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Pruning Large Translation Models

Physical requirements may limit the size of translation models that can be used in practice, so we may have to prune the models by removing the least relevant phrase pairs.

Pruning Large Models is the main subject of 23 publications. 11 are discussed here.


Quirk and Menezes (2006) argue that extracting only minimal phrases, i.e. the smallest phrase pairs that map each entire sentence pair, does not hurt performance. This is also the basis of the n-gram translation model (Mariño et al., 2006; Costa-jussà et al., 2007), a variant of the phrase-based model.
Discarding unlikely phrase pairs based on significance tests on their more-than-random occurrence reduces the phrase table drastically and may even yield increases in performance (Johnson et al., 2007). Wu and Wang (2007) propose a method for filtering the noise in the phrase translation table based on a log likelihood ratio. Kutsumi et al. (2005) uses a support vector machine for cleaning phrase tables.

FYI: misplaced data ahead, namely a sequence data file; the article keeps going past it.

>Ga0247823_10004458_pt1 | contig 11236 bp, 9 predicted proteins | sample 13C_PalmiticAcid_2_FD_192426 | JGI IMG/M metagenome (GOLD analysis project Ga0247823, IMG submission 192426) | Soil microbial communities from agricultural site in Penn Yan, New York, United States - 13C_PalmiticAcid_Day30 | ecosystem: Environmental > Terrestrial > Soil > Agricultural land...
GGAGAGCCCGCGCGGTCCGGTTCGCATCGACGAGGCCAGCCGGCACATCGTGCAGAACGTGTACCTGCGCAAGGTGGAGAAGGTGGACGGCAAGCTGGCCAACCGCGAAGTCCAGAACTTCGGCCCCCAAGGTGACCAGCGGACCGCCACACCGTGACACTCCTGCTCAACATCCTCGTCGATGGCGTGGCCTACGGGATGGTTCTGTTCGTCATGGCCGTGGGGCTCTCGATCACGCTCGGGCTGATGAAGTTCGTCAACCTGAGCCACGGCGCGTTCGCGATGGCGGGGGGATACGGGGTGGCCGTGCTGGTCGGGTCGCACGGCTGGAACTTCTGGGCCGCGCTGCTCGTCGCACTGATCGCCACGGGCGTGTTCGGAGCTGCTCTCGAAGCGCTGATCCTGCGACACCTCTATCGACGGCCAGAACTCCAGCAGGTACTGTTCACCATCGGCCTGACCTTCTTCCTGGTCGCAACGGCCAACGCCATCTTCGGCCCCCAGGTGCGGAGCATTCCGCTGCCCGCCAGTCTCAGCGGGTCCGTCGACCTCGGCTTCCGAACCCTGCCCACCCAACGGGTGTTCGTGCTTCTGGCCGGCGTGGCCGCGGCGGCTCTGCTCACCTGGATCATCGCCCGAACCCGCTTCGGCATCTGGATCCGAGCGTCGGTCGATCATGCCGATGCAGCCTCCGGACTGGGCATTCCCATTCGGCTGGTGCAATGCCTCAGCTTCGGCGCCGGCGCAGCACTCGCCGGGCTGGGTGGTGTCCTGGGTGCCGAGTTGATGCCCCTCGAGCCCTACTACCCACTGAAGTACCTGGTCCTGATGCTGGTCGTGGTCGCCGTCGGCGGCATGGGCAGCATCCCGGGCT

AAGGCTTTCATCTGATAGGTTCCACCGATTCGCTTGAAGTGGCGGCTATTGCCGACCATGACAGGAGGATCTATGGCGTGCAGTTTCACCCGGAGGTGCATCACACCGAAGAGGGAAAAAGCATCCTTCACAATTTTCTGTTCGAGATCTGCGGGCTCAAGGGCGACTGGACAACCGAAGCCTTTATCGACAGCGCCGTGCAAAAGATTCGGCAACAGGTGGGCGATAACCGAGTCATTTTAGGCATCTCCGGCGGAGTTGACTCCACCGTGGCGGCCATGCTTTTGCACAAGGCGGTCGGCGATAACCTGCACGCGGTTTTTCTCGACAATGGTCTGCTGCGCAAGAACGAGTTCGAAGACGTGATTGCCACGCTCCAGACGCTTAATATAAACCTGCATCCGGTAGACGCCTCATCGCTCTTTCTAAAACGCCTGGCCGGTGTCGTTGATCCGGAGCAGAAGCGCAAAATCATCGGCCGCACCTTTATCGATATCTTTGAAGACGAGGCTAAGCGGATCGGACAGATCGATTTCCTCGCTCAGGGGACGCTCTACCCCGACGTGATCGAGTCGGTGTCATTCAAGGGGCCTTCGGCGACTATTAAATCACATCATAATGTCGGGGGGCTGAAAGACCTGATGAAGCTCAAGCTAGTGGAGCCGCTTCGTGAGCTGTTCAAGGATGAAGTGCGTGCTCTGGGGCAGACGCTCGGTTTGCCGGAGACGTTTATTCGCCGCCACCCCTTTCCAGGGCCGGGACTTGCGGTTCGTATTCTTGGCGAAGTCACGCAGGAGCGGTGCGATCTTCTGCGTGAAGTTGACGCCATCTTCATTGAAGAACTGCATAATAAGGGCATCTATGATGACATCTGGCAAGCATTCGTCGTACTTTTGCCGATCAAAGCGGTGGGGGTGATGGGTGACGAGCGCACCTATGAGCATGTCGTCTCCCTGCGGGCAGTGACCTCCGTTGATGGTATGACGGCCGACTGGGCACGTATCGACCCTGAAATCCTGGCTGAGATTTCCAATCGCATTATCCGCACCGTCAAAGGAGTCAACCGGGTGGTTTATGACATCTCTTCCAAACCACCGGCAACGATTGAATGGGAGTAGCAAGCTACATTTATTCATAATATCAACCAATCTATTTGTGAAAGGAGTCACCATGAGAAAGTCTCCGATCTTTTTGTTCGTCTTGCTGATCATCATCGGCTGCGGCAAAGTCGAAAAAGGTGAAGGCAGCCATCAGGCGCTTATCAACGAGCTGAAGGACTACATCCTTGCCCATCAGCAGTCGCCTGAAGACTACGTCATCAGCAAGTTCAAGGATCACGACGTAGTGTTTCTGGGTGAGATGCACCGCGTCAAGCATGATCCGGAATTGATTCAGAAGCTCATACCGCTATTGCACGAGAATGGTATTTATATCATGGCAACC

Such considerations may also be taking into account in second pass phrase extraction stage that does not extract bad phrase pairs (Zettlemoyer and Moore, 2007). When faced with porting phrase-based models to small devices such as PDAs (Zhang and Vogel, 2007), the translation table has to be reduced to fit a fixed amount of memory. Eck et al. (2007); Eck et al. (2007b) prune the translation table based on how often a phrase pair was considered during decoding and how often it was used in the best translation. Sanchis-Trilles et al. (2011) retranslate the training corpus to re-estimate the phrase table from phrases used in the best derivations, reducing the size of the phrase table vastly with some loss of quality.



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